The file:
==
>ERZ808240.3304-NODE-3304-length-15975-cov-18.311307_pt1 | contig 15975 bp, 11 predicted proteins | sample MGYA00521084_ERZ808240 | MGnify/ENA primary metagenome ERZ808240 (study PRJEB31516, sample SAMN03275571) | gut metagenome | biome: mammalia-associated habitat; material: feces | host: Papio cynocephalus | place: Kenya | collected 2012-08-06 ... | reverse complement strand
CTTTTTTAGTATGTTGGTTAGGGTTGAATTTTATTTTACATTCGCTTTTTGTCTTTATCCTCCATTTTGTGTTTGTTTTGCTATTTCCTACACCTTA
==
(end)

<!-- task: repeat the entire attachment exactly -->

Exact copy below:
>ERZ808240.3304-NODE-3304-length-15975-cov-18.311307_pt1 | contig 15975 bp, 11 predicted proteins | sample MGYA00521084_ERZ808240 | MGnify/ENA primary metagenome ERZ808240 (study PRJEB31516, sample SAMN03275571) | gut metagenome | biome: mammalia-associated habitat; material: feces | host: Papio cynocephalus | place: Kenya | collected 2012-08-06 ... | reverse complement strand
CTTTTTTAGTATGTTGGTTAGGGTTGAATTTTATTTTACATTCGCTTTTTGTCTTTATCCTCCATTTTGTGTTTGTTTTGCTATTTCCTACACCTTA